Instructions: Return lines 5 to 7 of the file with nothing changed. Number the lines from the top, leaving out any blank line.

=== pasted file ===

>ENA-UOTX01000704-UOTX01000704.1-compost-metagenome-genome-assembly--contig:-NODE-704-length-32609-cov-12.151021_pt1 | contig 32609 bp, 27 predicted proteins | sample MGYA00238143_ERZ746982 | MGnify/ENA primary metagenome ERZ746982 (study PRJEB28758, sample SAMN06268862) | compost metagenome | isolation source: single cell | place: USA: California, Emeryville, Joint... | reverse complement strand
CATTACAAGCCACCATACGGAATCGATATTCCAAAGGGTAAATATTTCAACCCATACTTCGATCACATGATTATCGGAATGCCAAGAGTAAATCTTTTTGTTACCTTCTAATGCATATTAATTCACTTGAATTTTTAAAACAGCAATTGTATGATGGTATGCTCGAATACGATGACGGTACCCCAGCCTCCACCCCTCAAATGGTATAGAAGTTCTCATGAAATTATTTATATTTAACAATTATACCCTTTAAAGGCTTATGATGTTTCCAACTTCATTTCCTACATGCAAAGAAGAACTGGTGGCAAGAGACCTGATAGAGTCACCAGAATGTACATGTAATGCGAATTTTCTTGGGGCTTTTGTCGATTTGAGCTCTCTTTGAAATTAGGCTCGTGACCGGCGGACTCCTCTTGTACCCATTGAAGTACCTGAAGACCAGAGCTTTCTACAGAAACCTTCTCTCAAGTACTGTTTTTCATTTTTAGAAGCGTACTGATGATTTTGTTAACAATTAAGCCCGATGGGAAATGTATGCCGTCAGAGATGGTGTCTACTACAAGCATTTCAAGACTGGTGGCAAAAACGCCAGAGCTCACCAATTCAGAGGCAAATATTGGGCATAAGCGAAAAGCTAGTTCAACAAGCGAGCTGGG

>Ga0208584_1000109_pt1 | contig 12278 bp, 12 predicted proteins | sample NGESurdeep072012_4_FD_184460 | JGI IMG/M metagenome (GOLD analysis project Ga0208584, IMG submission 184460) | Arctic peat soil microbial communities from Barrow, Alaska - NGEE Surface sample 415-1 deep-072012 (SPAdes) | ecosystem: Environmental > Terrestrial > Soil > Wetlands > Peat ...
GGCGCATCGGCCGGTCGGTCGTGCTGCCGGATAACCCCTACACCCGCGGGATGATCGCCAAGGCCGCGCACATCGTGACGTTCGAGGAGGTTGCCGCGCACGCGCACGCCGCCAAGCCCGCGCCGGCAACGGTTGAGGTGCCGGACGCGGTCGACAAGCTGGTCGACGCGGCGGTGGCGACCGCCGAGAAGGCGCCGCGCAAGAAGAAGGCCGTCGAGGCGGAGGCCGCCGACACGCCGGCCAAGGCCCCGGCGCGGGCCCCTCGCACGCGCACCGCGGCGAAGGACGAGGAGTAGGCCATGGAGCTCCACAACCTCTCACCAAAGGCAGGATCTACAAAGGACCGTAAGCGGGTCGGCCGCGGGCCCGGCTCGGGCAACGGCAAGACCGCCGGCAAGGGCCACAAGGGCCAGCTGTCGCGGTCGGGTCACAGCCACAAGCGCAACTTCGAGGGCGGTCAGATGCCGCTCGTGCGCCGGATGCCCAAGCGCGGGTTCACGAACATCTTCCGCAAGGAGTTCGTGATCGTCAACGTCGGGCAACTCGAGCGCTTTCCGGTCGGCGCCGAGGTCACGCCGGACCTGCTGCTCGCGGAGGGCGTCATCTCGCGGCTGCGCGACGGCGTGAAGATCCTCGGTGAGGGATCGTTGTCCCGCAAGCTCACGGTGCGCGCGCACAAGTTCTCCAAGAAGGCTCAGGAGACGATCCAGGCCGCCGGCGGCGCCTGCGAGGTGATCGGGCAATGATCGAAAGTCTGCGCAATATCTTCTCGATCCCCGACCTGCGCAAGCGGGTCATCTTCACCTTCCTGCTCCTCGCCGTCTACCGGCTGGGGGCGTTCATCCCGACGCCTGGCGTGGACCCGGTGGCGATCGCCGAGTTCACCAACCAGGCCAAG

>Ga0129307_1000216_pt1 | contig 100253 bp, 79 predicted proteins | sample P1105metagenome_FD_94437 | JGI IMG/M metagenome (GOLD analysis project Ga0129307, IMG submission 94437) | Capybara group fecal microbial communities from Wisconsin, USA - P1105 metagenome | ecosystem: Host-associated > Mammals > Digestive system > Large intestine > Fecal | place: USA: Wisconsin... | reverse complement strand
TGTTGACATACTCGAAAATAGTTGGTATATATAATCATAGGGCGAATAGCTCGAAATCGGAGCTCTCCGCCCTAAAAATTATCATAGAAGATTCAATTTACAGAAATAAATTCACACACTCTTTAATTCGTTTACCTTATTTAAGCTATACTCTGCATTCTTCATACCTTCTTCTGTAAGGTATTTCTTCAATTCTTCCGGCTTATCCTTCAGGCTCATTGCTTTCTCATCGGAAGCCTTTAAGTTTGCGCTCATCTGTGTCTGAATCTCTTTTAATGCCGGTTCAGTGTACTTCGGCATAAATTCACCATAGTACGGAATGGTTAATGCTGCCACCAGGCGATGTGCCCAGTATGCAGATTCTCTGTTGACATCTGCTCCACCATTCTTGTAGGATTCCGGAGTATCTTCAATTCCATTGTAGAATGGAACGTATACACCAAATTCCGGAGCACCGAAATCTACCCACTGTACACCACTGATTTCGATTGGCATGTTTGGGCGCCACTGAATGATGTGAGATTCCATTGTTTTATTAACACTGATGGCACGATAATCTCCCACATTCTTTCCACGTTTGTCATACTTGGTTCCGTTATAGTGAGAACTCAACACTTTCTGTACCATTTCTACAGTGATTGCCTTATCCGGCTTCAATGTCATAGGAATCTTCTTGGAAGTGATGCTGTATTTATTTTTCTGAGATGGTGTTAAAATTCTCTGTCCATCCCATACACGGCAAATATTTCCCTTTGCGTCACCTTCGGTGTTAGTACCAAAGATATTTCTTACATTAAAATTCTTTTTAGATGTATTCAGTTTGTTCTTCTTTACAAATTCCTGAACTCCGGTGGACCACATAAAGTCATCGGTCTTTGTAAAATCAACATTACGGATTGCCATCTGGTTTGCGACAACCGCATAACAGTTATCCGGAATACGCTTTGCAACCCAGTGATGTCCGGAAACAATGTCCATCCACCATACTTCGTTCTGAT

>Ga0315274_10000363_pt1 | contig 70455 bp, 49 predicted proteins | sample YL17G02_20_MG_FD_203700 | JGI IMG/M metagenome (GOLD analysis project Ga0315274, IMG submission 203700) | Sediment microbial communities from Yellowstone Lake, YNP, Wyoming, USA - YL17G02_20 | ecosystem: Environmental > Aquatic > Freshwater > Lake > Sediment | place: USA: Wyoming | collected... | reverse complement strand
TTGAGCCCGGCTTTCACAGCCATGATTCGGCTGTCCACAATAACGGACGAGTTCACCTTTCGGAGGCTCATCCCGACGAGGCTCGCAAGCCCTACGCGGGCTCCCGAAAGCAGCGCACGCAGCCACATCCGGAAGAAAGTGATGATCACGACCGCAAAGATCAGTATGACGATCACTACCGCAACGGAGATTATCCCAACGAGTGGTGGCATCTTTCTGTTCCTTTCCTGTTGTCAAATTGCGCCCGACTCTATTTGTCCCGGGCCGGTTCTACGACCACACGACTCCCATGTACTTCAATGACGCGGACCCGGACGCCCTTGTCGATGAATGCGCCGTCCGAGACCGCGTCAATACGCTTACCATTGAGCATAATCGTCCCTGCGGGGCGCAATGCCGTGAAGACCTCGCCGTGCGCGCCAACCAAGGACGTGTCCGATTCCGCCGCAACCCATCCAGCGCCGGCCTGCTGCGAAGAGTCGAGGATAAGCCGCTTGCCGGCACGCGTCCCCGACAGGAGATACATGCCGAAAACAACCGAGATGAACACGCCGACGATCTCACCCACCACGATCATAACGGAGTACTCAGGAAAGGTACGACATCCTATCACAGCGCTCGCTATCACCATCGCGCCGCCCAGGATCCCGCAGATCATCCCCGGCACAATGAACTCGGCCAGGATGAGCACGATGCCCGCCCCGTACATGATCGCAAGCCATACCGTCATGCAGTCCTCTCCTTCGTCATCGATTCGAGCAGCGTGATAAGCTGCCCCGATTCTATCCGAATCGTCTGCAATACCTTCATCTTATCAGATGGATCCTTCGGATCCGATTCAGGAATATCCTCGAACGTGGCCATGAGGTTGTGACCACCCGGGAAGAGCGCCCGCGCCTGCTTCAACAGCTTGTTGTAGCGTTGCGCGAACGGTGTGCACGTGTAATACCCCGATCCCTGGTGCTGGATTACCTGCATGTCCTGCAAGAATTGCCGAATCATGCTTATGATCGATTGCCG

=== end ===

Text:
>Ga0129307_1000216_pt1 | contig 100253 bp, 79 predicted proteins | sample P1105metagenome_FD_94437 | JGI IMG/M metagenome (GOLD analysis project Ga0129307, IMG submission 94437) | Capybara group fecal microbial communities from Wisconsin, USA - P1105 metagenome | ecosystem: Host-associated > Mammals > Digestive system > Large intestine > Fecal | place: USA: Wisconsin... | reverse complement strand
TGTTGACATACTCGAAAATAGTTGGTATATATAATCATAGGGCGAATAGCTCGAAATCGGAGCTCTCCGCCCTAAAAATTATCATAGAAGATTCAATTTACAGAAATAAATTCACACACTCTTTAATTCGTTTACCTTATTTAAGCTATACTCTGCATTCTTCATACCTTCTTCTGTAAGGTATTTCTTCAATTCTTCCGGCTTATCCTTCAGGCTCATTGCTTTCTCATCGGAAGCCTTTAAGTTTGCGCTCATCTGTGTCTGAATCTCTTTTAATGCCGGTTCAGTGTACTTCGGCATAAATTCACCATAGTACGGAATGGTTAATGCTGCCACCAGGCGATGTGCCCAGTATGCAGATTCTCTGTTGACATCTGCTCCACCATTCTTGTAGGATTCCGGAGTATCTTCAATTCCATTGTAGAATGGAACGTATACACCAAATTCCGGAGCACCGAAATCTACCCACTGTACACCACTGATTTCGATTGGCATGTTTGGGCGCCACTGAATGATGTGAGATTCCATTGTTTTATTAACACTGATGGCACGATAATCTCCCACATTCTTTCCACGTTTGTCATACTTGGTTCCGTTATAGTGAGAACTCAACACTTTCTGTACCATTTCTACAGTGATTGCCTTATCCGGCTTCAATGTCATAGGAATCTTCTTGGAAGTGATGCTGTATTTATTTTTCTGAGATGGTGTTAAAATTCTCTGTCCATCCCATACACGGCAAATATTTCCCTTTGCGTCACCTTCGGTGTTAGTACCAAAGATATTTCTTACATTAAAATTCTTTTTAGATGTATTCAGTTTGTTCTTCTTTACAAATTCCTGAACTCCGGTGGACCACATAAAGTCATCGGTCTTTGTAAAATCAACATTACGGATTGCCATCTGGTTTGCGACAACCGCATAACAGTTATCCGGAATACGCTTTGCAACCCAGTGATGTCCGGAAACAATGTCCATCCACCATACTTCGTTCTGAT

>Ga0315274_10000363_pt1 | contig 70455 bp, 49 predicted proteins | sample YL17G02_20_MG_FD_203700 | JGI IMG/M metagenome (GOLD analysis project Ga0315274, IMG submission 203700) | Sediment microbial communities from Yellowstone Lake, YNP, Wyoming, USA - YL17G02_20 | ecosystem: Environmental > Aquatic > Freshwater > Lake > Sediment | place: USA: Wyoming | collected... | reverse complement strand